Sunday I had planned on spreading the beginning of Dad’s ashes at some point while I was in San Francisco with my favorite blonde and her mom. Let’s be honest I wasn’t going to tell her but decided last minute to tell her that was my plan. She was jazzed about it.
We got there in time for the event we were going to and so spreading the ashes before wasn’t an option. I had hoped she would forget about it. Turns out that’s why she’s my favorite blonde because as soon as we got in the car she asked where I wanted to go.
In true Jamieko fashion I panicked, I deflected and tried to avoid at all costs to follow through with this process. She gently encouraged me and we drove until I made a decision and that was what I needed. We ended up driving to Golden Gate Park. Let’s be honest I didn’t know that that’s where I was going to end up. Hell I didn’t even know that that’s where the Conservatory of Flowers lived. Tragic. I know.
It was dark and I didn’t know where to go. I was the person who ended up directing all the while trying to contain my inner freak out of the first step of this two week process. Her mom pulled over in a random spot which made me super nervous. Let’s be honest I’m probably the biggest “rule follower” that I know. So pulling over illegally in a closed park in SF to spread ashes (which is a no-no) was nerve wracking.
It was cold and yet I began to sweat as I opened the door to get out. I reached in her flowered bag and grabbed the sandwich size zip lock bag that Dad lived in and awkwardly got out of the car. My favorite blonde and I walked along the sidewalk as I rambled fluently speaking gibberish as she walked next to me making me laugh about my ridiculousness. We walked far enough out of site of the car and walked onto the grass. It was dark yet you could clearly the grass and the roots of the trees.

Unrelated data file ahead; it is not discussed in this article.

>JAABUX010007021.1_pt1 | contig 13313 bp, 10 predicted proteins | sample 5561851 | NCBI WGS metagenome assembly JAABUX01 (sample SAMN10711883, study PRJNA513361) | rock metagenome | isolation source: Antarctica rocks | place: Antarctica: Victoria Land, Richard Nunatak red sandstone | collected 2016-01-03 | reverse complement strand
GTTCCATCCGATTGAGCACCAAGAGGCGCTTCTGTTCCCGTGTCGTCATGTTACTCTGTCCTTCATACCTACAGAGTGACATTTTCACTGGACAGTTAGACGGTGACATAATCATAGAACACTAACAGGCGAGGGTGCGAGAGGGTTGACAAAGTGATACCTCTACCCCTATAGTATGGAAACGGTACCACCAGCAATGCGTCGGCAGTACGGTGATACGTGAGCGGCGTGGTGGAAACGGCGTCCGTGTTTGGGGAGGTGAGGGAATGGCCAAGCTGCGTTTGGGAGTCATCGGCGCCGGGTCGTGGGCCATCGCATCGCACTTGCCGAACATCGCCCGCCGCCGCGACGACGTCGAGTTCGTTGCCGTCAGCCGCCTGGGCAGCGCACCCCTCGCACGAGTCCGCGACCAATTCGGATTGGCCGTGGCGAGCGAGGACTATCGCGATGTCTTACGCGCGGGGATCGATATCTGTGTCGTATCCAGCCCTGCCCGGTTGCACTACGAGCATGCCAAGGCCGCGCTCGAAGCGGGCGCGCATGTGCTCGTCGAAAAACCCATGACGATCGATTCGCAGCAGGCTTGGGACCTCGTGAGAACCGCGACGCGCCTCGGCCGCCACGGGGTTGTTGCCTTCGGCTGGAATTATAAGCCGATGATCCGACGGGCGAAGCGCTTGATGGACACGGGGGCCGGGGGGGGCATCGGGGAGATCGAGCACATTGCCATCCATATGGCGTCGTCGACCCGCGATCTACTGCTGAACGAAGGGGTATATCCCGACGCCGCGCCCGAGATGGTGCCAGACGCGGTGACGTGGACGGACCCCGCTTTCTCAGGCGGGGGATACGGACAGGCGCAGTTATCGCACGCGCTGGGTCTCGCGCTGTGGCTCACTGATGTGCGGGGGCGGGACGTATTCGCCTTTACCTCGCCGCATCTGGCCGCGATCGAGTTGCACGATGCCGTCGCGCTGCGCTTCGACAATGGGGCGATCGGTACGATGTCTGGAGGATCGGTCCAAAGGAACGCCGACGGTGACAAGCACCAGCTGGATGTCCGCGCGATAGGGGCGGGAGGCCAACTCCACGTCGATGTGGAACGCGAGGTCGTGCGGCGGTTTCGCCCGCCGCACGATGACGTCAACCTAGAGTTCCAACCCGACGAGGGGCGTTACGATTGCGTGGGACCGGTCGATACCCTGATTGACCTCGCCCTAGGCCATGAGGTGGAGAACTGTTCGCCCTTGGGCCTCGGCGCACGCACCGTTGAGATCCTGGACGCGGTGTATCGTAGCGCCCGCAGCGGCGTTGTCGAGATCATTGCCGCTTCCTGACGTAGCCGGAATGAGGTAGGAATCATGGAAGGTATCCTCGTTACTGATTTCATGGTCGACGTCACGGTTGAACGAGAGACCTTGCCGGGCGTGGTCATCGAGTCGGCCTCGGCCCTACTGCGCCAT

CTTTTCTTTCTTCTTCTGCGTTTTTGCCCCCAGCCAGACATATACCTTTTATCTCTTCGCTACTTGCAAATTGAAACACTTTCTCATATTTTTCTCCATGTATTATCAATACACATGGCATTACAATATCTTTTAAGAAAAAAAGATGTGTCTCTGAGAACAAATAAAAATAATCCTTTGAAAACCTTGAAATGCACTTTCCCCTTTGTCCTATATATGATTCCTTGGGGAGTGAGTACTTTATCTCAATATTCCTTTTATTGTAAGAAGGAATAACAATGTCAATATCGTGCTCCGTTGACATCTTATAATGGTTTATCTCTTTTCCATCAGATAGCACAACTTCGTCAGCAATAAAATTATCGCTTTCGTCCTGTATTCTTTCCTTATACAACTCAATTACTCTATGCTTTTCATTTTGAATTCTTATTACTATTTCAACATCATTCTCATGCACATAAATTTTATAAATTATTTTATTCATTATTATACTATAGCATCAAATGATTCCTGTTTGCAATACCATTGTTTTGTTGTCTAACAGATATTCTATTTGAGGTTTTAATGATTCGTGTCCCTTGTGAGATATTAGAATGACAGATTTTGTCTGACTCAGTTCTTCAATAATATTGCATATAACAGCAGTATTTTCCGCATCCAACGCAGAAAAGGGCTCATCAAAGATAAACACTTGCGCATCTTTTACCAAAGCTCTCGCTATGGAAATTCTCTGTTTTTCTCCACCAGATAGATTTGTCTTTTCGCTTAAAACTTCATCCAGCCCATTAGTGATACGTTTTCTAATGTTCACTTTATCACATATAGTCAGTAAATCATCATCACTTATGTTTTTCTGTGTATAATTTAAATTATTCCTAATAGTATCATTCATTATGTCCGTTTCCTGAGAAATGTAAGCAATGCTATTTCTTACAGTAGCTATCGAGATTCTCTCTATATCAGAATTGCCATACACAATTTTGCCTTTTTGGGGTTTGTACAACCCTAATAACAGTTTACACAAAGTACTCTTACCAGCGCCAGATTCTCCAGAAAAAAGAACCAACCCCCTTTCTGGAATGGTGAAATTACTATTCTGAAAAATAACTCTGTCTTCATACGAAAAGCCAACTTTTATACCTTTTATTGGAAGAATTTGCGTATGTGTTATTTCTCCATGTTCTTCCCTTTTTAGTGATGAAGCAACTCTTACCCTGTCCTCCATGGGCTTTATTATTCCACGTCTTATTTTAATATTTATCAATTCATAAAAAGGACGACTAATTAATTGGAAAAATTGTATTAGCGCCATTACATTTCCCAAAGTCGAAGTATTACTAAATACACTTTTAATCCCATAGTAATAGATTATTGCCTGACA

I hadn’t prepared for this. Period. I thought it would be easy and freeing. I think that would be the word I would choose, freeing. But here I was frozen with Dad in a zip lock and my friend staring at me at a distance waiting patiently for the next step. What the hell is the next step? I hadn’t thought this far ahead. Like do you say something? Do you throw the bag and run? Do you twirl in a circle? HELL! Someone tell me what to do! First things first, open the bag.
I tried three times to dump the bag, squealing each time and dancing around like I had to pee. My nervous energy did nothing for my decision-making skills and did nothing for me except make me want to vomit. A few minutes later and on the fourth time I finally walked over to the area where the grass met the wooded trees creating a nestled cave and protection. I squealed and dumped the bag in a swinging motion in the hopes that they would magically fly away? Who knows. I was nervous and so uncomfortable that I was being watched. I tried to say something besides gibberish mixed with laughter. I have zero idea what I wanted to say, but let’s be real, I hadn’t planned on saying anything. It turned out to be something like,”Uh ok ta-dah!? Thanks? Bye dad.”
I walked over to my favorite blonde stood there and was at a loss. Like what now? Do you ask for support? Are the cops coming? Is her mom gonna honk the horn? Oh shit am I gonna cry? All, which made me too nervous to do anything except say, ok let’s go. She paused and expressed how it was ok to cry and we could take a minute. I think I took 20 seconds before walking to the car. She shook her head and followed me.
Her mom made awkward conversation asking about why I chose to spread the ashes on each step of the road trip and I started talking. I began doing my silent cry that I have perfected and thank the Lord Jesus she had to focus on not killing us so I didn’t have to speak anymore. I sat in the back and silently cried. My favorite blonde reached back and held my hand as I texted my best friends and freaked out via text. You know, the healthy way to emote.
So… that’s how this road trip began. Spreading dad at the beginning of where he talked about as a good thing. He didn’t share much unless I asked and I didn’t learn to ask until it was too late and he was too weak to carry on those heavy conversations. I am grateful for the years and moments that I did go into nosy Jamieko mode and pried into my dad’s very private life. I was told once by one of my black friends, that black people don’t share history. They don’t talk about the past because it already happened. That was my dad. Some things I believe are culturally passed down whether you ask for it or not.
This begins where it ends in the Bay Area… Thank you Stanford for keeping dad alive so long. Thanks San Francisco for so many fun memories for Dad and with Dad. Thanks for keeping him safe on this first step of this amazing journey!
– run JKO run